Versed in all aspects of Torah, Rav Elchonon's memory was phenomenal. He once borrowed The Responsa of the Revash from Rabbi Meir Obowitz, zt'l, the Rabbi of N'vardok, his son's father-in-law. For approximately one half year, he spent a little time each morning studying the work. Yet two years after he returned the sefer to its owner, we saw him write a letter and quote the responsa word for word from memory.
When he studied Torah, his only thought was on comprehending the full depth of the text. He had no desire to display his skill in giving novel interpretations. In his Introduction to M'asef Ohel Torah, he quotes the words of his renowned teacher, Rabbi Chaim Brisker, zt'l: "To give new interpretations is not our task; only the rishonim had this ability. Our job is only to comprehend what has already been stated."
He raised countless students and left his imprint on the best young minds of the Torah empire that flourished in Lithuania and Poland. He developed a unique method-to probe and to clarify the essence of complex Talmudic texts and then transmitted his findings to his disciples clearly and concisely. His method is best depicted in the Rambam, Hilchus Dayos, Chap. II: "Likewise when studying Torah and wisdom, a man's words must be few yet rich in content... he should not hurry to answer, neither should he speak at length. He must teach his students calmly and pleasantly without raising his voice or being verbose. This is what Solomon had said: 'The words of the wise are transmitted with pleasantness.'" He once said that a good teacher is someone who will not omit one necessary word or include a word which is superfluous.
His consistency was resolute. There were no visible discrepancies between the conclusions he drew from his study of Torah and what he practiced in his daily life. Nothing could ever muddle the clarity and the simplicity of his insights. He always used to say, “The Torah itself testifies that bribery ‘blinds the wise.’" The greatest sage, therefore, must necessarily err if he is plagued with a vested interest. Conversely, by ridding oneself of vested interests, all that previously appeared crooked is rendered straight, and everything
that was complex is made obvious. In one of his essays, he explains at length that all errors of the intellect have their source in the heart. Without vested interests every truth is obvious and self-explanatory.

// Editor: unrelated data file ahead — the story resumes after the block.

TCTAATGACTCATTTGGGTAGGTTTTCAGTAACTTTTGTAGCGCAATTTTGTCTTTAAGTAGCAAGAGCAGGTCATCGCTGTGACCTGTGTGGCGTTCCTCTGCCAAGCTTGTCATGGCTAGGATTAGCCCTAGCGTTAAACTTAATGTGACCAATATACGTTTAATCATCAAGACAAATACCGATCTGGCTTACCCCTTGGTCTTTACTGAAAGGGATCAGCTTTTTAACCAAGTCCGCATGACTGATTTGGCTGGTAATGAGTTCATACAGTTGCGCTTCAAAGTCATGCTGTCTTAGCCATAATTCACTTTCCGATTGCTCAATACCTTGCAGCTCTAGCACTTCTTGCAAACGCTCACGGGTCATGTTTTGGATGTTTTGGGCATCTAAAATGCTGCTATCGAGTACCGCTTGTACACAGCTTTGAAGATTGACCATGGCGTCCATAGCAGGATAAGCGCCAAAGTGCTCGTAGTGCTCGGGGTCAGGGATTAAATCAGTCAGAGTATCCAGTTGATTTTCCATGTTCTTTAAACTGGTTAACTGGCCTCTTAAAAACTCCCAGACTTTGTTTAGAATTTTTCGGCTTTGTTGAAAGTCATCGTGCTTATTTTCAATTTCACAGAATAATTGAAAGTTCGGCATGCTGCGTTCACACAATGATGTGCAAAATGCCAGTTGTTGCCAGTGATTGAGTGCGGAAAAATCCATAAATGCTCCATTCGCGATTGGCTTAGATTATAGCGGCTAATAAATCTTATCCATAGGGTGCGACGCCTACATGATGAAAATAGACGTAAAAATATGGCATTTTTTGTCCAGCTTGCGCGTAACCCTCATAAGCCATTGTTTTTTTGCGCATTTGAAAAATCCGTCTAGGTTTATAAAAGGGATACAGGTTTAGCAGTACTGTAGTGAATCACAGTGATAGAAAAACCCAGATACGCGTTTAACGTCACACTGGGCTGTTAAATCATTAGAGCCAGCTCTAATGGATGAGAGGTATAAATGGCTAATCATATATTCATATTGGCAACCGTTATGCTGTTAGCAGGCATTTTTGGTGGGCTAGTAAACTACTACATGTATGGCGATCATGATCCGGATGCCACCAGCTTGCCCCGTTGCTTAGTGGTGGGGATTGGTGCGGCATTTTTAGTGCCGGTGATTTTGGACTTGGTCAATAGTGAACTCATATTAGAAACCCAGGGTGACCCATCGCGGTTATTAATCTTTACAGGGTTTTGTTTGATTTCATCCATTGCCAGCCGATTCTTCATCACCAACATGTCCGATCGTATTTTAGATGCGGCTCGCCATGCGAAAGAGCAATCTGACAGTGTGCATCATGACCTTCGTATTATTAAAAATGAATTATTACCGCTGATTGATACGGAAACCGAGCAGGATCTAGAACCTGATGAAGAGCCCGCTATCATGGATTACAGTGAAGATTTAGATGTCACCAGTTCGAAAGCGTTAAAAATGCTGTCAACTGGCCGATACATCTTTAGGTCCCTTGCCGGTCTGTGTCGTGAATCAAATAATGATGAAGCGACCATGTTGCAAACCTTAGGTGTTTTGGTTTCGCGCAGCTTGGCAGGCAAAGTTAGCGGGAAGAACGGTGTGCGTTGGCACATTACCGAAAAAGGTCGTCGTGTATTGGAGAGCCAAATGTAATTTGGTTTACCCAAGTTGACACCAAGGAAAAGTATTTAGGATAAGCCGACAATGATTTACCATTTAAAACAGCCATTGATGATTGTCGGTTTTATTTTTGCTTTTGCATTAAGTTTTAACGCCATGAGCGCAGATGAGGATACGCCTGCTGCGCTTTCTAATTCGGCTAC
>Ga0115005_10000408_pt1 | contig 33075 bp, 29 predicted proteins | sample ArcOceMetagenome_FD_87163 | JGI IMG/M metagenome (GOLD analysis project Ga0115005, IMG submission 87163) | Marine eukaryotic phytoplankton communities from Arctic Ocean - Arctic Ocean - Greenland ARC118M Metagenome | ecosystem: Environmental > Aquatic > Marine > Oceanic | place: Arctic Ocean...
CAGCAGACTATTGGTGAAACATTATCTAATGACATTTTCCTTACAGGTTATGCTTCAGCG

His diligence in Torah study was incredible. In his writings he explains that when someone is confronted with a mitzvah which no one else can perform, he is freed of his obligation to study Torah [in order to fulfill that mitzvah] just as he is freed of his obligation to study Torah when he must attend to his physical needs... Thus it follows that every other moment must be utilized for Torah study. As he preached, so he practiced. He never refused to participate actively in any matter which urgently affected either the community or an individual; he never ceased in his work to support the yeshivah materially; he wrote numerous articles for magazines and newspapers presenting the Torah view on all current issues - then returned to his studies as if he had never forsaken them. Many times when he had to travel, he would stop at the yeshivah with his suitcase to give a shiur (lecture) on the way to the train station - The eminent Dean of the noted Ponivezer yeshivah, Hagaon Rabbi Yosef Cahanaman, zt'l, told of the time he was studying with Rav Elchonon. The latter received a telegram saying that his wife had given birth to a son. At that moment, they had been engrossed in a Tosefos in Chulin. Rav Elchonon read the telegram, rose, pronounced a blessing [because of the good news] and immediately returned to the Tosefos, and he continued to probe the text as if nothing extraneous had ever happened.